Jenny Rubicon (JR) is a fresh-faced indie rock act hailing from NYC composed of James Bannon and Max Chomet – the duo’s evolution from collegiate friends with differing musical opinions to co-songwriters in a band is a wild one, but it’s these unlikely pairings that often create the best artistic results. A decade into their friendship (which has since blossomed considerably), they’ve crafted a brand new album titled Greedy. At nine songs long, Greedy is the sound of their growth as musical partners AND friends encapsulated into something tangible. Not only is it a fun-sounding, punchy, and crunchy batch of guitar-based power-pop that is perfect for any listening occasion, but it also touches on themes of moving on, growing up, and evolving as time goes by.

Album opener “Dinner Party” introduces the listener to the hallmarks of Jenny Rubicon’s sound; think chunky guitar distortion, upbeat tempos, and heart-on-your-sleeve lyrics delivered in a sincere and relatable way. “Dinner Party” is laced with nostalgia – references to the good-old-days of screen names brought me back to the early aughts where life didn’t always feel so oppressive. The song’s refrain is equally nostalgic, mentioning mundane acts like falling asleep watching old familiar movies and longing for the main characters that bear a resemblance to someone special. It paints a perfect, if not somewhat painful picture of times gone by, and finds a sweet spot between energetic power-pop strumming and emotional, heartfelt lyrical content.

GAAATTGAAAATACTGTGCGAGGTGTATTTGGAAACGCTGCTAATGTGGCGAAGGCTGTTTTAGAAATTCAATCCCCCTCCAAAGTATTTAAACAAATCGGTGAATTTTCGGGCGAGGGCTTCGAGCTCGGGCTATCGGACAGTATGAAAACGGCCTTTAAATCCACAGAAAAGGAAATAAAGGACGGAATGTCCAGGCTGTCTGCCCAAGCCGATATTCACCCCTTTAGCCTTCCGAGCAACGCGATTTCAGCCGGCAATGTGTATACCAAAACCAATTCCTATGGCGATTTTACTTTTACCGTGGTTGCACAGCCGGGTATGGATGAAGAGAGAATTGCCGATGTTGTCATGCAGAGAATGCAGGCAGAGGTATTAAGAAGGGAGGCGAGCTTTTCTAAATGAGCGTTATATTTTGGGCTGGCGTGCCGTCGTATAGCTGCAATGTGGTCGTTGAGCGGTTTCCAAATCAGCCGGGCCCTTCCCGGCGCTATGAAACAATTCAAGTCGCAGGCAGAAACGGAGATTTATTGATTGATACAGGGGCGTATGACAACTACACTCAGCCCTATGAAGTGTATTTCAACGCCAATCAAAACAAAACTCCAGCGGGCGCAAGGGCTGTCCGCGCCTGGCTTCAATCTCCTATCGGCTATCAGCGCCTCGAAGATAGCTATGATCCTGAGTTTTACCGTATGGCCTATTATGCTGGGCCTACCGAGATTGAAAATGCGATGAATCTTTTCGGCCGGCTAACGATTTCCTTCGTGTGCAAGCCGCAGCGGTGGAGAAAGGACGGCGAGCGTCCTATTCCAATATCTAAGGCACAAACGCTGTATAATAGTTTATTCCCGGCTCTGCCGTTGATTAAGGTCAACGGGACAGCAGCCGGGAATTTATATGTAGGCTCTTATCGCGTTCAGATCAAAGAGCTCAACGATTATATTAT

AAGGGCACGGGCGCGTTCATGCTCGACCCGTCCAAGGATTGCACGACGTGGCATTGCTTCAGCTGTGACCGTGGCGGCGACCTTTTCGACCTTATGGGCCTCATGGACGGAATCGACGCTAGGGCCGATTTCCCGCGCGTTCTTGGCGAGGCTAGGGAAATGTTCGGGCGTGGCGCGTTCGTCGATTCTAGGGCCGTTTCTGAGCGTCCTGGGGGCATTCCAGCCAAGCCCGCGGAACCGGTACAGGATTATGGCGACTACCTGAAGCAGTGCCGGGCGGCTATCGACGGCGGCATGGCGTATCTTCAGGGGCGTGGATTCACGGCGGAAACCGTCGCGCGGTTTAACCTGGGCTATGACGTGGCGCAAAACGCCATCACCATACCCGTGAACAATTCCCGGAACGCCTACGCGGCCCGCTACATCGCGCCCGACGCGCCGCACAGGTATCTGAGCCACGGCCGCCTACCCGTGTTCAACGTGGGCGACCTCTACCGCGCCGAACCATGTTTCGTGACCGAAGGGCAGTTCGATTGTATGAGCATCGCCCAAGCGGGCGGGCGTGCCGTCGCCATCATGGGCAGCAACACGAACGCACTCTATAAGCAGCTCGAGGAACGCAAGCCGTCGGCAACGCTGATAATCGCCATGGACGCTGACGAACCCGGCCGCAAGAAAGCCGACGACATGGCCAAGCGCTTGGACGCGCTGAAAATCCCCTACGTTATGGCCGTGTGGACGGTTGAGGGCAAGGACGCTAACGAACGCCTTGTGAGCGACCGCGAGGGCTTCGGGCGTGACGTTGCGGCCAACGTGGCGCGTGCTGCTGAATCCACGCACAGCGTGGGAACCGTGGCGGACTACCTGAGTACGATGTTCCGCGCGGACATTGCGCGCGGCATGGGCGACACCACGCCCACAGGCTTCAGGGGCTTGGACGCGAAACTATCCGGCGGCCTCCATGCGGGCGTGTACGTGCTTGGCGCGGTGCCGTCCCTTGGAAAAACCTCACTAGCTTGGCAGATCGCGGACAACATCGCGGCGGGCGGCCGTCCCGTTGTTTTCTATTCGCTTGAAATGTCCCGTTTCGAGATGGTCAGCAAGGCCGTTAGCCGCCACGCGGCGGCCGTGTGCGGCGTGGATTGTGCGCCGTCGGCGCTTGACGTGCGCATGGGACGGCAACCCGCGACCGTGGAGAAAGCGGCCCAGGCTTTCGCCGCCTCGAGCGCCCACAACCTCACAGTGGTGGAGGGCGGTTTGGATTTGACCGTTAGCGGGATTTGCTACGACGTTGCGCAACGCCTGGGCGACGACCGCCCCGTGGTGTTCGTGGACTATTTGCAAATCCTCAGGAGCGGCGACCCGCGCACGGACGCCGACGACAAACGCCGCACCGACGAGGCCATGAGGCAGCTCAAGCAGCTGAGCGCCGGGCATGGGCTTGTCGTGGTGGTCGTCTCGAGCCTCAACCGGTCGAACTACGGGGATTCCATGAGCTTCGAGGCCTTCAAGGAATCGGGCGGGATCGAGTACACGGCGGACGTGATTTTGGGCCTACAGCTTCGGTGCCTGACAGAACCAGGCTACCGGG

Conceptually, jumping all the way to the end of the album, we’re hit with “Webdings,” which also rooted me back into 2005 territory, and the innocent nights of editing my away messages with the funny characters found in an otherwise unusable font. Album closers are usually reserved for the slow, introspective songs on the album, but JR turn up the fuzz tones and lay down some nimble guitar shredding in this rip-roaring song, further driving home the album’s motif of moving on and moving forward with life. Part of me longs for that feeling of finding the perfect lyrics to put into my AIM away message… And yet, that’s a whole lifetime ago and a whole different version of myself. JR is here to enforce that moving on isn’t always such a bad thing.

Jumping all the way back to track two, the title-track “Greedy,” JR drops another early album highlight, and an apt bearer of the album’s name. Wry chord progressions and droning guitar leads give this one an interesting and angular sound. The duo intertwine layered vocals, padding the song thick with harmonies and sing-along oohs and ahhs. It’s here where the power-pop influences really take root – fans of Superchunk, Ozma, and Teenage Fanclub will be delighted by this point.

There’s lots to dive into on Greedy, including “Monte Carlo,” another album highlight. The ear-catching chord progression twists and turns with a refreshingly jangly approach – leaning a little bit more into melody and jewel tone plucking as opposed to peppy guitar chugging. The super-clean harmonies on “do you think it’s a fallacy I can win in the end?” are some of the best moments on the album. The duo even explore harder rock territory, with the Soundgarden-esque buzzsaw guitars on “Zodiac Killer” and the hard rocking, riff-happy “Easy Love.” Anyone who enjoys guitar-driven music with a sardonic twist is going to find something to love here.

Greedy was recorded and mixed by Travis Harrison (Guided by Voices) at Serious Business Music in Brooklyn and mastered by Jamal Ruhe. Keep your eyes peeled for its release on January 19, 2024. Until then, enjoy a preview of the title track below via Bandcamp.